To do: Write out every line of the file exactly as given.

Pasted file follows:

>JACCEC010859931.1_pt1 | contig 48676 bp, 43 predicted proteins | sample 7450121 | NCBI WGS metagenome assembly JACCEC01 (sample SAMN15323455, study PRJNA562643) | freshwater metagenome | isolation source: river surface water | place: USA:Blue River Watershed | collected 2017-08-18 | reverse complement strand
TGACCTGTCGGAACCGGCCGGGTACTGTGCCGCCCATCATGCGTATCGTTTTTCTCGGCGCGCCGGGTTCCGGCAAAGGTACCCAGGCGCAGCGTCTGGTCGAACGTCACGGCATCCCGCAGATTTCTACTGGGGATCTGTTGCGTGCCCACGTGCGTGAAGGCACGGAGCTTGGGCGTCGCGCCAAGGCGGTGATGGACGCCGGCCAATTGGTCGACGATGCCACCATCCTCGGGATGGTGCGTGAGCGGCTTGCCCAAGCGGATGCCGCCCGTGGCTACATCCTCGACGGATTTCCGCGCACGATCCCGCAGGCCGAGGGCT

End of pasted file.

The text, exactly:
>JACCEC010859931.1_pt1 | contig 48676 bp, 43 predicted proteins | sample 7450121 | NCBI WGS metagenome assembly JACCEC01 (sample SAMN15323455, study PRJNA562643) | freshwater metagenome | isolation source: river surface water | place: USA:Blue River Watershed | collected 2017-08-18 | reverse complement strand
TGACCTGTCGGAACCGGCCGGGTACTGTGCCGCCCATCATGCGTATCGTTTTTCTCGGCGCGCCGGGTTCCGGCAAAGGTACCCAGGCGCAGCGTCTGGTCGAACGTCACGGCATCCCGCAGATTTCTACTGGGGATCTGTTGCGTGCCCACGTGCGTGAAGGCACGGAGCTTGGGCGTCGCGCCAAGGCGGTGATGGACGCCGGCCAATTGGTCGACGATGCCACCATCCTCGGGATGGTGCGTGAGCGGCTTGCCCAAGCGGATGCCGCCCGTGGCTACATCCTCGACGGATTTCCGCGCACGATCCCGCAGGCCGAGGGCT